It’s Mental Health Awareness week, Eventing Worldwide contacted some of the Worlds best event riders to ask how they cope in such a busy and pressurised world..
How are you coping during the COVID-19 pandemic?
I am coping absolutely fine during the pandemic, other than the fact I am a little tired due to decreased numbers of staff and no time off as a result, but that’s the nature of the game! I am using this time to give the horses plenty of attention and optimise their programmes, such as assessing and improving diets and exercise routines.
Have you encountered any difficulties due to lockdown?
Not yet, as we are out in the sticks, so it’s fairly straight forward at the moment but we are a bit stretched across all the duties, due to lack of staff and trying to stay on top of everything that needs to be done.
Would you say you feel more stressed than normal, due to the restrictions?
Definitely not as I am always trying to juggle many different balls. This is probably the least stressed I have been in years!
I’m doing a lot of painting, tidying my place up and focusing on my own fitness. It’s been great to have the time to do this. I had planned a holiday in April, which was obviously cancelled, but I have still had this time to use as a mental break and to recuperate, so it has actually been rather pleasant!
Do you normally suffer with any mental health conditions? If so, how have you dealt with it?
I don’t believe I have, however I lost my father 3 years ago to cancer and there was a time there where I worried about coping with everything and the responsibilities I had. I did feel very stressed and depressed at that time. It took me a while to get over that. Time is a great healer and horses played a big part in this.
Has being around horses helped overcome any stress related struggles in your career? What strategies have you implemented to help you stay level headed in tougher times?
Yes, when I lost my father I wasn’t able to sleep. We had 3 eventers at the time and two were about to step up to advanced level. This kept us all going as a family and gave us all something to focus on. It got me motivated to do well, even though we didn’t actually have a very good year. We also lost one of my best horses in the same year that my father passed and the other advanced horse had a freak fall at Hartpury and unfortunately never quite bounced back from it. The following year we discovered a tumour on his sheath and we ended up losing him too. It was a tough time. The horses did help but, there were trials and tribulations with that too!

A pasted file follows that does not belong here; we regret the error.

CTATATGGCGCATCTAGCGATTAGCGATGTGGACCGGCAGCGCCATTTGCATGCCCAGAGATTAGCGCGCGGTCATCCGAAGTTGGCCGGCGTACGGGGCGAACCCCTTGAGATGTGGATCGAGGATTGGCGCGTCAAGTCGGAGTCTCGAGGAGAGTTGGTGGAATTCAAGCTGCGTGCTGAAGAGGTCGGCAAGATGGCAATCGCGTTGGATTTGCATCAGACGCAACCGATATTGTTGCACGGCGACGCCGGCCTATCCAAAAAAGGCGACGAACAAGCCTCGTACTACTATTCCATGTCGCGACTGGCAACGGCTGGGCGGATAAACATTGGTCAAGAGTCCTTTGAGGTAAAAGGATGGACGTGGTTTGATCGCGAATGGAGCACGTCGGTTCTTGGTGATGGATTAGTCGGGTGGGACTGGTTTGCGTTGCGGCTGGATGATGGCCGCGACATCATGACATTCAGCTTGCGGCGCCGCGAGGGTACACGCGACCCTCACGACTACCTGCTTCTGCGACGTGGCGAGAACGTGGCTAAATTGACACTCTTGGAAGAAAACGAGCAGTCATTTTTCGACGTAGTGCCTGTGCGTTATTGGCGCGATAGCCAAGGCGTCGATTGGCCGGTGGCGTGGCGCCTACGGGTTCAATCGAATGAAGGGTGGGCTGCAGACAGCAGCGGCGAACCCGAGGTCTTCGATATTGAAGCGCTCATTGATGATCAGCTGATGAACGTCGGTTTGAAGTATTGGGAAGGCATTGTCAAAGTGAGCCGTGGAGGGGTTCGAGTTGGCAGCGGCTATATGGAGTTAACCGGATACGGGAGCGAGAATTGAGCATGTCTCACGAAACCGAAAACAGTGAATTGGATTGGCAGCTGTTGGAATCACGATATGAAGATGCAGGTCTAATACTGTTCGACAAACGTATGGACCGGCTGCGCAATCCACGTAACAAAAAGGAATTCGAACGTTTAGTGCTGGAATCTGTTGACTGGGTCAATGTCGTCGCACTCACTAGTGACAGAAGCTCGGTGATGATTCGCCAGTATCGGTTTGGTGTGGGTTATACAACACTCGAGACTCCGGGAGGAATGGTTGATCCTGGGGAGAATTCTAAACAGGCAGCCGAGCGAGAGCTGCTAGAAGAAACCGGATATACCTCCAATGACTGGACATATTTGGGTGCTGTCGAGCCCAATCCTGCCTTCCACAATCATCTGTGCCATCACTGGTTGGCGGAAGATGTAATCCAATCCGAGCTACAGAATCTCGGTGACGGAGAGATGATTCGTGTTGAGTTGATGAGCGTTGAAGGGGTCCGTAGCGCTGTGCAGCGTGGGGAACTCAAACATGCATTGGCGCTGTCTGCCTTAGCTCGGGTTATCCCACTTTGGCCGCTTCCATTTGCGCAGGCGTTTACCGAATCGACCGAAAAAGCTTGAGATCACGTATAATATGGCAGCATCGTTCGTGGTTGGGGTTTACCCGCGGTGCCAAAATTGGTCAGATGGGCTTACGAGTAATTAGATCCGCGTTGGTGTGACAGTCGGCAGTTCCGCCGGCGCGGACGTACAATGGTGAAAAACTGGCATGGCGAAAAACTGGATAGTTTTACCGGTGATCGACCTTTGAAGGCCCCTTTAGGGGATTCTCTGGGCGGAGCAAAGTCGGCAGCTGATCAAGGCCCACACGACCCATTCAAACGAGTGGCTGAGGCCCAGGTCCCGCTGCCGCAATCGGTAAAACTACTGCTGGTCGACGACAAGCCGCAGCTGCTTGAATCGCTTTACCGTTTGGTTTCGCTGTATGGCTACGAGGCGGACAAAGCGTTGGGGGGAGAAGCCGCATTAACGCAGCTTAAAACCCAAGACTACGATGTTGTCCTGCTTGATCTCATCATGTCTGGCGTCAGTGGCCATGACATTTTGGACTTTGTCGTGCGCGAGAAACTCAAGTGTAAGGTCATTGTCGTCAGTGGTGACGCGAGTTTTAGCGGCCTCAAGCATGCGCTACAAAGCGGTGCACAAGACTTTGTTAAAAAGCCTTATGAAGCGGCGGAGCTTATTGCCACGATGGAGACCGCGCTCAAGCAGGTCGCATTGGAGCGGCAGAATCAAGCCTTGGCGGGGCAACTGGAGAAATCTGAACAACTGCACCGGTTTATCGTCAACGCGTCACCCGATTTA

Have you or anyone close to you felt that they couldn’t speak up about how they may be feeling for fear of being judged or perceived differently? Do you think that mental health conditions can have a bad reputation which means some who suffer are less inclined to open up about it?
It’s hard having been to the Olympics and having a high standard and particular way of wanting everything done. It can be difficult for some people to see why you want things done in a certain way, which can make you feel quite isolated in that respect. I do think people judge others, especially those that have never experienced mental health conditions. However, I do believe that at some point in our lives, everyone experiences it in one way or another. Things in life just don’t go smoothly all the time and it’s important to learn how to deal with these things. I was taught a very good expression, “you never judge a person on a good day, you judge a person on their bad day” and I think that is absolutely true for every person. On a bad day, I make sure I can be the best I can be, because you just don’t know if someone else is struggling too or if they need support. You just don’t know who’s going through what.
Do you think that other competitors or spectators might see someone as weak in a competition driven by bravery if they were to open up about suffering with a mental health condition?
Unfortunately yes, I think that honesty isn’t always a good thing. If you can show you can overcome something, it can be a really good thing. I was interested in Tyson Fury’s story, because he can have some very bad days, he has anxiety and depression and really struggles with it. I suppose I was struggling the first couple of weeks because it was hard to feel like I had achieved anything. I like to achieve something so I feel like I have made the most of that day. I have since relaxed on that and I probably would have burnt out at that speed! I think people would see it as a weakness but if you have a way of overcoming it then possibly people will see it as an act of bravery.
What would you say to someone who finds therapy in their horses, but struggles with event related anxiety?
There are tools available for goal setting and visualising which I find very useful, along with learning to clear my thoughts. I have so many ideas and things to think about and things not to forget, it really affects my sleep. So, I’ve learnt how to manage that better and to slow things down. If you use the right tools to help you learn to manage it and find the right coach who can put things in the best way for you, you can relax and perform your best on a competition day.
It’s time to remove the stigma of mental health from our sport by speaking out and increasing mental health awareness, understanding, and confidence amongst all riders. Remember that #ItsOkayNotToBeOkay
Riders Minds is available to ALL riders both amateur and professional for anybody struggling with mental health
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